I believe that the goal of education is to instill a love of learning in students and to prepare and equip them with skills to help them to succeed. Middle school helps them to prepare for high school. And high school helps them to prepare for college. But then what? A one-semester freshman class on careers is not the answer. A career office which students visit a few times throughout their college experience is not enough. Students need to plot their career roadmaps throughout their four years of college -- it needs to be part of the daily conversation and part of every college course. Professors should be equipped to make a connection between what students learn in the classroom and its relevancy in the world outside of the classroom. Internships or work programs should be an integral part of the college experience. To study biomedicine for four years of college only to discover during a senior year internship that it's not for you, is years of wasted time and money. Internships early on in the college experience may help students to choose the right course of study. Professors need to look up from the textbooks and assignments and start a conversation about what comes after college. If we adhere to the data that students with college degrees get better jobs, we cannot ignore the world of work. If we ask students to pay exorbitant tuition, we should be equipping them for life beyond the college campus.
Integrating career discussions into the classroom doesn't have to involve grand schemes. It can be simple, thought-provoking classroom discussions. In my professional life, I've helped countless executives to navigate their career paths, and I've partnered with some great companies and organizations to help them hire leaders, too. I've also been an English and writing professor for the last decade. When I discovered the college to career disconnect in my own classrooms, career discussions became a part of my daily agenda. I continuously remind students that beyond their class papers, they will be stuck with writing for the rest of their careers: business plans, proposals, emails, grants, presentations. I advise them throughout the term that all that they put out into the world in terms of writing, is a reflection of them--that means social media, too. The last few weeks of each semester, I work with students on what I consider to be critical writing assignments: Linked In Profiles and resumes. Over the years, I've grown so passionate about the college to career disconnect that I founded EverythingSmart, which provides one-on-one career coaching to help students tackle the what comes next phase of their lives. My hunch was that if we start talking to students and educating them early on about careers, it will prove helpful to them in choosing their majors, motivate them to find internships, and immerse them in the right career route prior to graduation.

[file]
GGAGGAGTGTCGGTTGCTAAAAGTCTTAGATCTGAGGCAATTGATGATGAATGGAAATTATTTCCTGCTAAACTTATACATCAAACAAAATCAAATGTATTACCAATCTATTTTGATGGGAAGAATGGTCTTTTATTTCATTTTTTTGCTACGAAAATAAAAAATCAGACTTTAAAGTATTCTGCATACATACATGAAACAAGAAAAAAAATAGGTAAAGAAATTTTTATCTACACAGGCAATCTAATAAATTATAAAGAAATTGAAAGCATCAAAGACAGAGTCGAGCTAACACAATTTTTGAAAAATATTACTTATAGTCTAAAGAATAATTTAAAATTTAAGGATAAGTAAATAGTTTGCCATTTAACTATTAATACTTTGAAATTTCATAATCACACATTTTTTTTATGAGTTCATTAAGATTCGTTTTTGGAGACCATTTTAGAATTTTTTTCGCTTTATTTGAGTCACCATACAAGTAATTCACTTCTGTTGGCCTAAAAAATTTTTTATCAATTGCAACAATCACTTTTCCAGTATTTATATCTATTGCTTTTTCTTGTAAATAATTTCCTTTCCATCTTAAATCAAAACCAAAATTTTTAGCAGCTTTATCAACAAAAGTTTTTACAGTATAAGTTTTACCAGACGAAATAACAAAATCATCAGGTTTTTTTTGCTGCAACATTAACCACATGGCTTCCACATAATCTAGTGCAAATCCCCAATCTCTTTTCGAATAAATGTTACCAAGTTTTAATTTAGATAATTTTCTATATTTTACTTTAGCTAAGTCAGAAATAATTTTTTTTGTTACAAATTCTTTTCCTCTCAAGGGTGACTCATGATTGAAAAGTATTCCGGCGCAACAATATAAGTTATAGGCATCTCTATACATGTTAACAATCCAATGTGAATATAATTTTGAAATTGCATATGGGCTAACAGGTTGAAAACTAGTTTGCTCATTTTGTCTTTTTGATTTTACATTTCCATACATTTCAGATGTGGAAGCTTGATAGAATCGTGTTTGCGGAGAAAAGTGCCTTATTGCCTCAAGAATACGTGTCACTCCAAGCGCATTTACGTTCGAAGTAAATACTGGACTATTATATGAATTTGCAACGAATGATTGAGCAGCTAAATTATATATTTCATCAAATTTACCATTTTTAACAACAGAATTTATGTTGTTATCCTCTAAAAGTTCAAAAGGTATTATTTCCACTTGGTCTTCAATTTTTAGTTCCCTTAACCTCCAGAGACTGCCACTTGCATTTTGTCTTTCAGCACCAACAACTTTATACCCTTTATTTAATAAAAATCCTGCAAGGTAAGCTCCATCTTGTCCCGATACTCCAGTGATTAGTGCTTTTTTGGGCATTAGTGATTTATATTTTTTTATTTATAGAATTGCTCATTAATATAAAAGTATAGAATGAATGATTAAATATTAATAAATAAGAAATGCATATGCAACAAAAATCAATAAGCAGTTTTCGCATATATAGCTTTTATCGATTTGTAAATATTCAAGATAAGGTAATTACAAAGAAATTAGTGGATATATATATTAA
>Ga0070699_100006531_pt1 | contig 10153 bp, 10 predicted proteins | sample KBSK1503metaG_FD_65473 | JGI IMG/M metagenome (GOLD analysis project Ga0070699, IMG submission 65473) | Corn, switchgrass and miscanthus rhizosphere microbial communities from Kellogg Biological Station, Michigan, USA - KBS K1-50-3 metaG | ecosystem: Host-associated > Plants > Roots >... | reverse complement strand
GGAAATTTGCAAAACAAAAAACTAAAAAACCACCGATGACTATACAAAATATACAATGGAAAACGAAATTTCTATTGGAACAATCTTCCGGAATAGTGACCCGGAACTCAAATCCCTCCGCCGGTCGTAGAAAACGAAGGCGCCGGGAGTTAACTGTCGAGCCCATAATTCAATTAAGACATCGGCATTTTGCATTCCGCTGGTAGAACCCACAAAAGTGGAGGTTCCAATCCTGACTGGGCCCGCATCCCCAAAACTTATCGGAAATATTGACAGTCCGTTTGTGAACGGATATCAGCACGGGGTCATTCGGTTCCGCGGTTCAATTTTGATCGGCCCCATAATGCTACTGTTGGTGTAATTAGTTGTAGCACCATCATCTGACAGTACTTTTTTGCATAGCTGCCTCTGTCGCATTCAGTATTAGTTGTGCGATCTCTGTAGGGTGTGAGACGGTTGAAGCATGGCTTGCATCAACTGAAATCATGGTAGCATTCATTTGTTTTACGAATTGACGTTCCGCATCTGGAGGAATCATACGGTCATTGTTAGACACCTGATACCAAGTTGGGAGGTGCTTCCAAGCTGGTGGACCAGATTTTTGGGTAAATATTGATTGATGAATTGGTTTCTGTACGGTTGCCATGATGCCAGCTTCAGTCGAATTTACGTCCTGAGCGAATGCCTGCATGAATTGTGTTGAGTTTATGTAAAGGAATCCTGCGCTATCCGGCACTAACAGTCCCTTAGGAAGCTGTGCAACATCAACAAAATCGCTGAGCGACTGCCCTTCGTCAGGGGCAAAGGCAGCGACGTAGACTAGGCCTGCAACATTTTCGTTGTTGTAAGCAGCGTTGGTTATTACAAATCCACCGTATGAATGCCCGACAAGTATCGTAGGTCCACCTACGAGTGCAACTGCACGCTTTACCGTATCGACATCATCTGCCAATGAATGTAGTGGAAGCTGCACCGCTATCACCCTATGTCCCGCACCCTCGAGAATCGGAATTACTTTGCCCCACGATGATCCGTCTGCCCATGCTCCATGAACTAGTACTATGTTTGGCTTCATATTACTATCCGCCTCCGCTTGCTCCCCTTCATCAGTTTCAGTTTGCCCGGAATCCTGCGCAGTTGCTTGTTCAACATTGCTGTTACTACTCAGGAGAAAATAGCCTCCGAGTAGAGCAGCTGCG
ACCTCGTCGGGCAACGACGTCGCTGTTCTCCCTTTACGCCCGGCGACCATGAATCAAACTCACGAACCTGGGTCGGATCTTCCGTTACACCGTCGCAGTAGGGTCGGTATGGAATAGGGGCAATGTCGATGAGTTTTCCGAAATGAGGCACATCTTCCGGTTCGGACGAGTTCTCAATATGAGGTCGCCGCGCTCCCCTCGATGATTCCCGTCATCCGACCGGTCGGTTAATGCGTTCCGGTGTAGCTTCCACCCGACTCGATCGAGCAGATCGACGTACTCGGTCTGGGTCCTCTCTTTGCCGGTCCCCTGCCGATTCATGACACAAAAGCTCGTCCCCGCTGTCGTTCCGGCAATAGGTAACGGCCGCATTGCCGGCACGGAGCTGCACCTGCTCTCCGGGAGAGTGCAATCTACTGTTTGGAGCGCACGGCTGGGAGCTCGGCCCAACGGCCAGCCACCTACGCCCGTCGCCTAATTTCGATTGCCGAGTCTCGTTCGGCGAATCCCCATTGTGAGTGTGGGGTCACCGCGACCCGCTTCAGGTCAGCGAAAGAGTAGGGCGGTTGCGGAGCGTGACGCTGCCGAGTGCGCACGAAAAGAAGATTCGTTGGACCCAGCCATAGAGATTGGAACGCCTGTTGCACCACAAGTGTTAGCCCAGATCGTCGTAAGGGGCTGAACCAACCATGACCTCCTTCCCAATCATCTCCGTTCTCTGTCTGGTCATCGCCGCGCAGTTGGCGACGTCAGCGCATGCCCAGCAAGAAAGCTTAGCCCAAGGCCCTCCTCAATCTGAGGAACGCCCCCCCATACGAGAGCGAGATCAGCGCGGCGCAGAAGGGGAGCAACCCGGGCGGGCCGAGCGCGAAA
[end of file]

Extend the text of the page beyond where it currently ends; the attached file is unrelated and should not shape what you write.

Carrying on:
I believe that colleges need to create a robust curriculum that stretches beyond book learning, and it needs to happen within every classroom in an interactive format. College to career preparation shouldn't be reserved for elite colleges. It should be part of every college's core curriculum, and it needs to occur across all four years, on every campus, to include community colleges, because businesses are made up of all levels of employees with various educational backgrounds. We are failing our students and wasting their time and money if we are not helping them to grow as professionals. Career exploration and guidance is part of the education process, and a critical component at that. We need to be giving students career prep and helping them navigate the world of careers so that when they graduate, successful careers will be foreseeable.